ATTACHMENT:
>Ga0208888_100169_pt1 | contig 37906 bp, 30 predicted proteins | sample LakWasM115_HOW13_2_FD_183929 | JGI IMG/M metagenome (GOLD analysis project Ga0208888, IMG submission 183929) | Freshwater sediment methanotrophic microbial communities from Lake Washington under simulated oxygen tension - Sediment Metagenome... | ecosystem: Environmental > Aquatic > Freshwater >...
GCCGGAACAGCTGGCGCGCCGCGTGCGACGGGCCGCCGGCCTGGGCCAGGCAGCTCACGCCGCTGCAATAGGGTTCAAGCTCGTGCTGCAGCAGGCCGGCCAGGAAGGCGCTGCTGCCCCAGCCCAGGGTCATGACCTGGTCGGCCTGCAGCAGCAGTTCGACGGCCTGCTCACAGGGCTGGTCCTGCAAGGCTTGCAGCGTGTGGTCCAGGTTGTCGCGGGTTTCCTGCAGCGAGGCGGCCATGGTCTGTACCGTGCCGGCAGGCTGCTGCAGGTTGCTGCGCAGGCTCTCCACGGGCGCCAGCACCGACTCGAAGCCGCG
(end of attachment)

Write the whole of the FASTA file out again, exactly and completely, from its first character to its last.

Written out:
>Ga0208888_100169_pt1 | contig 37906 bp, 30 predicted proteins | sample LakWasM115_HOW13_2_FD_183929 | JGI IMG/M metagenome (GOLD analysis project Ga0208888, IMG submission 183929) | Freshwater sediment methanotrophic microbial communities from Lake Washington under simulated oxygen tension - Sediment Metagenome... | ecosystem: Environmental > Aquatic > Freshwater >...
GCCGGAACAGCTGGCGCGCCGCGTGCGACGGGCCGCCGGCCTGGGCCAGGCAGCTCACGCCGCTGCAATAGGGTTCAAGCTCGTGCTGCAGCAGGCCGGCCAGGAAGGCGCTGCTGCCCCAGCCCAGGGTCATGACCTGGTCGGCCTGCAGCAGCAGTTCGACGGCCTGCTCACAGGGCTGGTCCTGCAAGGCTTGCAGCGTGTGGTCCAGGTTGTCGCGGGTTTCCTGCAGCGAGGCGGCCATGGTCTGTACCGTGCCGGCAGGCTGCTGCAGGTTGCTGCGCAGGCTCTCCACGGGCGCCAGCACCGACTCGAAGCCGCG